roma and sungold tomatoesThe Gillings Project is researching a potential solution in making use of local and seasonal foods. It sounds simple, but eating locally has the potential to reduce our reliance on fossil fuels, increase support of small, local farms and ultimately, raise kids to eat healthier and lower North Carolina’s obesity rate. Just as individuals gained a better understanding of common leverage points to reach aligned goals in the 2008 Farm Bill, The Gillings Project is integrating the goals of various groups to provide one ultimate solution.

My hope for the Gillings blog is twofold. First and foremost, I want to get the word out about the project. It is truly cutting edge research that is seeking concrete data on what has become a popular topic, so I wanted to make the project accessible to all. Secondly, I hope for the blog to reflect the project in that it highlights stories, news, events and other local organizations that affect multiple areas in a positive way and in turn, show how these areas are connected.

A bit about me, I graduated from College in 2006 as an English major. Since then, I’ve spent time working as a forest ecology teacher, traveling and volunteering on organic farms, working at a magazine, waiting tables, teaching at a Montessori preschool, volunteering at school gardens and for the past year, applying to graduate school. When I found out about the Gillings Project, I emailed Dr. Alice Ammerman with the hopes that I could somehow get involved. And here I am. Writing a blog. After ranting about something my hip New Yorker friend once quipped, “Why don’t you blog about it?” I laughed. I have never felt particularly friendly towards computers or comfortable with social networking sites. But in the belief of this project, I am willing to try my best. I’ll keep you posted as to how it goes.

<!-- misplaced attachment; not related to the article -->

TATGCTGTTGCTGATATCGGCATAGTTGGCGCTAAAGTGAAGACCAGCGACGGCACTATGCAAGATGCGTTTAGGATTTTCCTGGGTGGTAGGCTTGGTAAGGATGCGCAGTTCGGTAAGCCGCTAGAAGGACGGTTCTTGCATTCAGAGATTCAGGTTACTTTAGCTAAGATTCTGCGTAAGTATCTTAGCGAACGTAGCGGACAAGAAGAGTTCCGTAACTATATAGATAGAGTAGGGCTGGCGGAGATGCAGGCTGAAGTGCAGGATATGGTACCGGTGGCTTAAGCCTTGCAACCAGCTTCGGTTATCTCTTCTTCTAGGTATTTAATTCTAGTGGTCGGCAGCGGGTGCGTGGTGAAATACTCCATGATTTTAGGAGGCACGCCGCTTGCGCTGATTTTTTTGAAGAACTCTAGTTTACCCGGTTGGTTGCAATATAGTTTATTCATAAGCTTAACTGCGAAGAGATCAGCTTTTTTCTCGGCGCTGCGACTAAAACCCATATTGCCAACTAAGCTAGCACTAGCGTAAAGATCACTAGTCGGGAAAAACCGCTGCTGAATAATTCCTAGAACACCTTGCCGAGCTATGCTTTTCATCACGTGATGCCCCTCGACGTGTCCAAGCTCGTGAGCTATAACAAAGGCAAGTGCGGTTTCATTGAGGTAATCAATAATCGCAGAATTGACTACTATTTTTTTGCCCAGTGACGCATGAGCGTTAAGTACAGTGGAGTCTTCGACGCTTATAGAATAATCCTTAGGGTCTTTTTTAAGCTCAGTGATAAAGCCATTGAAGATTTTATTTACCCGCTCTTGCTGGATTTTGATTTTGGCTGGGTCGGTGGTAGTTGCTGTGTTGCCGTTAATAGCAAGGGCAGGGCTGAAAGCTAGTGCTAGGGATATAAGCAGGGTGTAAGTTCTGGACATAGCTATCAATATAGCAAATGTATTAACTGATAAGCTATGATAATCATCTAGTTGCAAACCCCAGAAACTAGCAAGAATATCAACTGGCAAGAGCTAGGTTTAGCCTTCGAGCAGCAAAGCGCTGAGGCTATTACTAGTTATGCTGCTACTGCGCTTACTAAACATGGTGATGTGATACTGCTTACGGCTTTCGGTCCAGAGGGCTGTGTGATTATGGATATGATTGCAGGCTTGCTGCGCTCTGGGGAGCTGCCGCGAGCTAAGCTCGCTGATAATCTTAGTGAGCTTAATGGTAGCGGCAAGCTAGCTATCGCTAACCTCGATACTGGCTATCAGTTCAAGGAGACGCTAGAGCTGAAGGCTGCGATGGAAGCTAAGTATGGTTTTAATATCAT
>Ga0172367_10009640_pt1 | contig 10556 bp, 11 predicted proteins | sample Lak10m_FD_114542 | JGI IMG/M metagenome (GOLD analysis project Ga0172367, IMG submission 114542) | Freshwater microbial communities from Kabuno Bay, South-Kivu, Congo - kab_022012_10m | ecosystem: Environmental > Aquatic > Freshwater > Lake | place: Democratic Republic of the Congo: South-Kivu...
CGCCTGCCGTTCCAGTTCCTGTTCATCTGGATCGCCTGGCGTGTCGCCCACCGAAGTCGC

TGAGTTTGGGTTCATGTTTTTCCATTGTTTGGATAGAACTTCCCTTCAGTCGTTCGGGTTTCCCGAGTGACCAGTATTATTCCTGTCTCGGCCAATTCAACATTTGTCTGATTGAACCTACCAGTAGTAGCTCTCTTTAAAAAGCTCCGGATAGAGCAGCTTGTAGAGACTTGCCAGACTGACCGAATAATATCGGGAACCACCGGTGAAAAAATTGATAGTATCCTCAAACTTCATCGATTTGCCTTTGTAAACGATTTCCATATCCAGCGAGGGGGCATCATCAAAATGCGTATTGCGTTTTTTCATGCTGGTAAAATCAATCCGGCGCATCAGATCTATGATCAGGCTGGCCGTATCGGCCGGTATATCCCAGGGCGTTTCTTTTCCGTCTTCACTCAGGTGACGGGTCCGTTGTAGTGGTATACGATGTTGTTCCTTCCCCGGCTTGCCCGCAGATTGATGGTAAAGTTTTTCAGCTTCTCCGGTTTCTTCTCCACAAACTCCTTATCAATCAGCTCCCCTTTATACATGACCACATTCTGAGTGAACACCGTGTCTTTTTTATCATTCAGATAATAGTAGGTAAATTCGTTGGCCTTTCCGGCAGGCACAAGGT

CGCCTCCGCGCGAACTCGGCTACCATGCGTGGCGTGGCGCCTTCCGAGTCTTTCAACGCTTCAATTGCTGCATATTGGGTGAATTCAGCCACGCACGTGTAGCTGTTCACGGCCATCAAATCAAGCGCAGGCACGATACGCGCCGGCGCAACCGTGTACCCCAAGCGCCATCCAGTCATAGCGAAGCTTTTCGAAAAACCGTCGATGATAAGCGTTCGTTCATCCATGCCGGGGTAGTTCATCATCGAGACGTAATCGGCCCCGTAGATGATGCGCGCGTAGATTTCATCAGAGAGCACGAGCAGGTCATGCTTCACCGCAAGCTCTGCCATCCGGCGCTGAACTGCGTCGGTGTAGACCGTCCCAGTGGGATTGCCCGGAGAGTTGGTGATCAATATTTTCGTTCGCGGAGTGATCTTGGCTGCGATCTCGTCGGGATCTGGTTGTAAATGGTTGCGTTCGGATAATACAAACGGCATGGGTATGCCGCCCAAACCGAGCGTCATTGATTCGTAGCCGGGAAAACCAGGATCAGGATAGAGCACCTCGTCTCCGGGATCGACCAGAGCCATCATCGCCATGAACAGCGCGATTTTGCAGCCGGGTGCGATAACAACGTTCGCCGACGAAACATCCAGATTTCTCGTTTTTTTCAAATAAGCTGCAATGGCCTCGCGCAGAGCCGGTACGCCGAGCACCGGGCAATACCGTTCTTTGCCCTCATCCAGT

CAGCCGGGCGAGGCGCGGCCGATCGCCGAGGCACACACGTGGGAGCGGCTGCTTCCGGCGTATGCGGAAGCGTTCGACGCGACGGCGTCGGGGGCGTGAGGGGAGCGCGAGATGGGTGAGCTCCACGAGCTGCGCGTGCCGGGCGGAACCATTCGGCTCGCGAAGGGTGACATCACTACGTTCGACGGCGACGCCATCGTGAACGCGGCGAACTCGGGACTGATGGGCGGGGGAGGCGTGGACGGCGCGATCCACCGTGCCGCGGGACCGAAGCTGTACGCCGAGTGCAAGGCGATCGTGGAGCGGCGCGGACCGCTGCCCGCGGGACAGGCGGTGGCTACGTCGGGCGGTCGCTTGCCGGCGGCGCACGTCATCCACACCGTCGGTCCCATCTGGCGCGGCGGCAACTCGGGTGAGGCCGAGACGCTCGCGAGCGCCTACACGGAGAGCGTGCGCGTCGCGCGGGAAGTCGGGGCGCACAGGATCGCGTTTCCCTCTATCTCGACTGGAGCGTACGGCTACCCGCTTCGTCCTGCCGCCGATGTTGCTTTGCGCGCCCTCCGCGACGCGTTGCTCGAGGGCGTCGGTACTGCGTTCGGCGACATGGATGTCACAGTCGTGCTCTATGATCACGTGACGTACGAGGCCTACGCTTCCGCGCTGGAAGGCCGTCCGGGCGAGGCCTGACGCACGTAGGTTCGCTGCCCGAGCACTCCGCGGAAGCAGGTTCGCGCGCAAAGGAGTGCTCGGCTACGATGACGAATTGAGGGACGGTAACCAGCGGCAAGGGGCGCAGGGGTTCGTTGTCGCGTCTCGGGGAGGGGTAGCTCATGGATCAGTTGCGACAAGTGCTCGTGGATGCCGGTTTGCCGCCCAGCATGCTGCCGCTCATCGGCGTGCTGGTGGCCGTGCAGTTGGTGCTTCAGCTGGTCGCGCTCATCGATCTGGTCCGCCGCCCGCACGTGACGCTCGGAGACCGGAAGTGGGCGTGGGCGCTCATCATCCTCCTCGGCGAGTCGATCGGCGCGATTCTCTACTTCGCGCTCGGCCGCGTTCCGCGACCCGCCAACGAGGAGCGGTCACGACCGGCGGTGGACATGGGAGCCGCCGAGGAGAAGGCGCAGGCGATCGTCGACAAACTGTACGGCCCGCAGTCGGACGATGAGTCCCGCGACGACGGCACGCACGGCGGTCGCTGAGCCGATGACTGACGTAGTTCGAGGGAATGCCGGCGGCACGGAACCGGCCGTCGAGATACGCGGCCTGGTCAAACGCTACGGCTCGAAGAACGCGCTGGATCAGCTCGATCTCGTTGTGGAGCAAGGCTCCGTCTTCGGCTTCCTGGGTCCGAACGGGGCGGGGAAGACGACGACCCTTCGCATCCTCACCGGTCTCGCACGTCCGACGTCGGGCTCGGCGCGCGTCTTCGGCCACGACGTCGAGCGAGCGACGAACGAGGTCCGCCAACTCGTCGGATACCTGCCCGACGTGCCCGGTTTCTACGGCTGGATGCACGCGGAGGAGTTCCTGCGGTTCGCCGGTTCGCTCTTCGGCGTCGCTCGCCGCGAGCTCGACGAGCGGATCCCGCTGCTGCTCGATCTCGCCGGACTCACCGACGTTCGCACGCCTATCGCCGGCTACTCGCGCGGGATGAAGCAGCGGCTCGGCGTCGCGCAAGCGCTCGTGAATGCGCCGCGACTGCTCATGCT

I welcome any of your thoughts, questions, ideas, etc. Please feel free to post your comments and let anyone who might be interested in the project know about this site.

Kind Regards,


A spring garden

A spring garden







6 Comments so far
Leave a comment

Hi there. What a fabulous project and blog. I really look forward to learning what comes from the project research. May I ask for you to add SEEDS to your local orgs list? Many thanks!! Lucy Harris, SEEDS Executive Director

Comment by Lucy Harris

Thank you for your interest and support. I will be sure to add SEEDS!

Comment by Gillings Sustainable Ag Project

I tried to find a watermelon from North Carolina at my regular grocery store the other day — a near impossible task! Isn’t it watermelon season here now? When I finally asked the produce manager for help he dug through an entire pallet of watermelons to find 1 at the bottom of the giant box!

Comment by Robin Crowder

Good for you for asking! The more customers inquire about stores carrying locally produced food, the more stores will see the demand for it. Hopefully the supply will follow.

Comment by Gillings Sustainable Ag Project

What a wonderful website. Would you add Pickards Mountain Eco-Institute to your list of local Sustainable-Ag supporting Nonprofits? We often have interns from the School of Public Health, and from the Institute for the Environment. Thanks!

Comment by Megan Toben

Thanks for you interest and will be sure to add The Pickards Mountain Eco-Institute to the list of local organizations. Recently read about your organization in Chapel Hill Magazine. What a great idea. Do you ever have any open house days? I’d love to come visit and see all the good work you do with children.

Comment by Gillings Sustainable Ag Project